Preparing for sleep Sleep Suitable for stages: Pregnancy
When you have day/night routines which support better sleep, your days are more productive, balanced and enjoyable. These same principles apply to your baby once their circadian rhythm starts to strengthen at around 3-4 months old.
If you can control your bedtime, start preparing your body well before that time and try to get to bed around the same time every night or earlier if you are tired. A consistent and relaxing bedtime routine can help prime the body for rest. Common pre-sleep routines include self-care, hygiene, and relaxing activities. The sleep routines you establish for yourself, including self-care, hygiene, and relaxing activities are personal to you to make you feel comfortable, restful and support your growth and health.
Winding down with a sleep routine before you go to bed is all about practising self-love, gratitude and self-compassion. It's an opportunity you can take to care of your mind, body, spirit, and check in with yourself.
How your daily activities prepare you for sleep
A healthy circadian rhythm relies on a balance through the day of physical activity, mental activity, relaxation and rest. Your changing, growing pregnant body and mind, requires a lot of energy, but also needs to be fit and healthy.
You may have noticed that when you are physically active during the day, you sleep more soundly. The challenge is in getting the balance right and not demanding too much of your pregnant body. Strenuous or high impact exercise can cause damage to ligaments that are relaxed due to the effect of the relaxin hormone in your body. The aim of physical activity during your pregnancy is to get your body moving, lungs working and make you feel good. It is also great for your baby’s development to be exposed to movement and different positions within the womb. You can try walking, practice yoga (with pregnancy precautions), gentle stretching, swimming, dancing/movement exercises.
By balancing physical activity with relaxing and calming activities you can restore energy to your pregnant body. This can feel rejuvenating both physically and mentally whilst balancing your energy levels. Take the time to incorporate relaxation and restful activities into your day. Give yourself permission to have an afternoon nap, meditate, massage yourself or ask someone to massage you. Better still, relax in and explore nature for a multi-sensory and grounding experience.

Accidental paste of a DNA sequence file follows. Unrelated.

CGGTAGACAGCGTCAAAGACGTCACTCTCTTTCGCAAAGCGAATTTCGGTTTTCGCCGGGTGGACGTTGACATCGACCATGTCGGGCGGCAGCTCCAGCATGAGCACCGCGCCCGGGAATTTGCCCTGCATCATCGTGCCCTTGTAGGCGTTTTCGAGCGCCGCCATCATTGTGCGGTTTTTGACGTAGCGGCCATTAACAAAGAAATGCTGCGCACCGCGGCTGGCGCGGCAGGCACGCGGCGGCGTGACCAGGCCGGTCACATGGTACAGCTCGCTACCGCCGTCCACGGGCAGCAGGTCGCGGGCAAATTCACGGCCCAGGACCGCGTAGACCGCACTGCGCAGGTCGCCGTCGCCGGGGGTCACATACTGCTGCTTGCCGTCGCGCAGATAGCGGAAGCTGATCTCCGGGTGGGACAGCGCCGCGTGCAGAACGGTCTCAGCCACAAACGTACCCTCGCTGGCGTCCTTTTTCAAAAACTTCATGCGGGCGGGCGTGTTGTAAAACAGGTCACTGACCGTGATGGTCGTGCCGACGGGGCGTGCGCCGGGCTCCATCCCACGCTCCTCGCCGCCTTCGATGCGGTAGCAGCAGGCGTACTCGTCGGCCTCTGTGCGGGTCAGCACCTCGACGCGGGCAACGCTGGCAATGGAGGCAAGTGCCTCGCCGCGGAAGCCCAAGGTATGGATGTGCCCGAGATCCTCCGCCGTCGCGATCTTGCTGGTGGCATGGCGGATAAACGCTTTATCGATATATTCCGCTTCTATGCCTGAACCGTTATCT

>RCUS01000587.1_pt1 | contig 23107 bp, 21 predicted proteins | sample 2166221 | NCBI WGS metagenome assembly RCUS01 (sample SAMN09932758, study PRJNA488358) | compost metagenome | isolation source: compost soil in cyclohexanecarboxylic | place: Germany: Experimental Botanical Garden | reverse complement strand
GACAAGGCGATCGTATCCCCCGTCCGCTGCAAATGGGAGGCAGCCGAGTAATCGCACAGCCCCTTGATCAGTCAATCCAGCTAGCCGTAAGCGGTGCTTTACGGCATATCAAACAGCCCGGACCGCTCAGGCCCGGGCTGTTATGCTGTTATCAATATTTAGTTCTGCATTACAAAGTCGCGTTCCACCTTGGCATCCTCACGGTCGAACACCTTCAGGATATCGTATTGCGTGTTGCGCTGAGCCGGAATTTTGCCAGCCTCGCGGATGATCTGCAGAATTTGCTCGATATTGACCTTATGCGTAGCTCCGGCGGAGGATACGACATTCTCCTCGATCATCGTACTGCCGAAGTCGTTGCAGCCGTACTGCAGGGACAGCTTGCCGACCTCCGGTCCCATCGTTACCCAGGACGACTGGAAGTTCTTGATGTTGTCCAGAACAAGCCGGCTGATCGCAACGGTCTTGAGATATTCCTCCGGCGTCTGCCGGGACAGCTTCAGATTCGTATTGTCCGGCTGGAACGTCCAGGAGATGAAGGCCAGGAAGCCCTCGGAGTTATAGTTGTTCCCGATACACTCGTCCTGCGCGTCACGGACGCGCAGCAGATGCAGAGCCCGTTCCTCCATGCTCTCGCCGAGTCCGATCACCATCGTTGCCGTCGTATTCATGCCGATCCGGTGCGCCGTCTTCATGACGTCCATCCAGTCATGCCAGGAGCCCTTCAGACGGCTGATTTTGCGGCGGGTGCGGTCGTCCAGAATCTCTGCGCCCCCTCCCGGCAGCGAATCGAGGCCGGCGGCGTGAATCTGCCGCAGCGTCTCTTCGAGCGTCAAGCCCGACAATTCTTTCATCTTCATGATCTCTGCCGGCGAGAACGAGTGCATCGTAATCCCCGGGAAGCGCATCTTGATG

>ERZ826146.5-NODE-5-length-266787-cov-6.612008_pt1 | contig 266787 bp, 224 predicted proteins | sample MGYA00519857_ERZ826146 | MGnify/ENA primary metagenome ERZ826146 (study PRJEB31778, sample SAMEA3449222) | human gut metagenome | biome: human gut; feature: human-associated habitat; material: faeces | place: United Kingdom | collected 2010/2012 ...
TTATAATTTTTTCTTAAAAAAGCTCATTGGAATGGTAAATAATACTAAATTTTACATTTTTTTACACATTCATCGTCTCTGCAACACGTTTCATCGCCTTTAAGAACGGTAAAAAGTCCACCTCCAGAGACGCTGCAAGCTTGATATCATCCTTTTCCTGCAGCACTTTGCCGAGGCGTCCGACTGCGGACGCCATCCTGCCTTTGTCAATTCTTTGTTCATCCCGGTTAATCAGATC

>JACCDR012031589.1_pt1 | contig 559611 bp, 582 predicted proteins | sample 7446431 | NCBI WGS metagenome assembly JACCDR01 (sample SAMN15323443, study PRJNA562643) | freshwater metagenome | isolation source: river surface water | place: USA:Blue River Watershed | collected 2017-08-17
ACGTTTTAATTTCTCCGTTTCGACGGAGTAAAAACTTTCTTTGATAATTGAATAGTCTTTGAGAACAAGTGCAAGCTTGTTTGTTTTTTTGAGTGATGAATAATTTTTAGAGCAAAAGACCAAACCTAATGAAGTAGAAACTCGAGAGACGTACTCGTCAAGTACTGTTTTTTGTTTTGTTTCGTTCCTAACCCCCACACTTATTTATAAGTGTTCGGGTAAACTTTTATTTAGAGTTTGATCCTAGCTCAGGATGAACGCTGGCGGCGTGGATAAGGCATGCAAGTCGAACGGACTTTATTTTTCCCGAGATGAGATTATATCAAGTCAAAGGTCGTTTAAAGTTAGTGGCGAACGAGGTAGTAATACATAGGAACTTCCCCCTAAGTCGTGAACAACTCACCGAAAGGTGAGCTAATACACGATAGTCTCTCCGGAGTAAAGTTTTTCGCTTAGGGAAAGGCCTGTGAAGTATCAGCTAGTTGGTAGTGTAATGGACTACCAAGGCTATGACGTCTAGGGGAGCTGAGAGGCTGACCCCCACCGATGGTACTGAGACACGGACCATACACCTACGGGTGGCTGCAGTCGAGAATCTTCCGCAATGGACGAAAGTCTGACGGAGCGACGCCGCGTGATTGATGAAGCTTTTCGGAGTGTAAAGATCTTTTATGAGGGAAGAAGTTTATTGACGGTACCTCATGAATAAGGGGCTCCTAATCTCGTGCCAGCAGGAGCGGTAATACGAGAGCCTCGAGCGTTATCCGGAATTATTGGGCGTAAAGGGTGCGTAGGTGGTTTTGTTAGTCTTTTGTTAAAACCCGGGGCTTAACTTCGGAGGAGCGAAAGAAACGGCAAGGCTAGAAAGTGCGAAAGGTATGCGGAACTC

Food & drink before bed
When you eat, your body dedicates energy to the digestion of that food. Often the advice to help with digestion is to eat smaller meals more frequently. The timing and amount that we eat and drink seem to have an effect on our circadian rhythm and sleep. The first meal of the day literally means to ‘break fast’. When your gut gets a break from digestion at night, it can repair and renew itself for overall better health.
When it comes to preparing for sleep, the Mayo Clinic recommends avoiding going to bed with a full belly or being hungry. Others recommend allowing digestion time of 2-3 hours between eating and lying down to sleep - to do this and still have a sensible bedtime means aiming for an early family-friendly dinner time and avoiding after-dinner snacking.
Needing to urinate frequently during the day and the night is a common symptom of pregnancy. It is important to drink plenty of water during the day to keep your body well hydrated. Avoiding caffeinated drinks during the afternoon and beyond may help reduce night-time urination and sleep disturbance. Try replacing caffeinated tea and coffee with a relaxing warm herbal tea after meals. A warm drink after dinner can help your body get ready for sleep.
Turning down the lights
You can use light to help prepare yourself for sleep. Your eyes have light receptors which find blue daylight alerting, stimulating and delay the sleep hormones that control your body clock. By contrast, red-based light (like candle-light or from older style incandescent bulbs) have less impact on our eye’s light receptors and is less likely to stimulate wakefulness. This is supported by research that has shown that your body clock can reset in one week of camping where exposure to light was from the sun and moon and campfires. The result of the reduced exposure to artificial light and resetting of their body clock was significantly improved sleep.
You can support your body clock by introducing as much natural light into your daytime as possible, only using blue light sources during the day, and restricting blue light sources, particularly from 2 hrs before wanting to sleep. Most artificial light sources use the blue light spectrum, including most lightbulbs, TVs, computers, and phone screens. If you need to use your phone, you might be able to change the screen settings to change to a warmer tone after dark.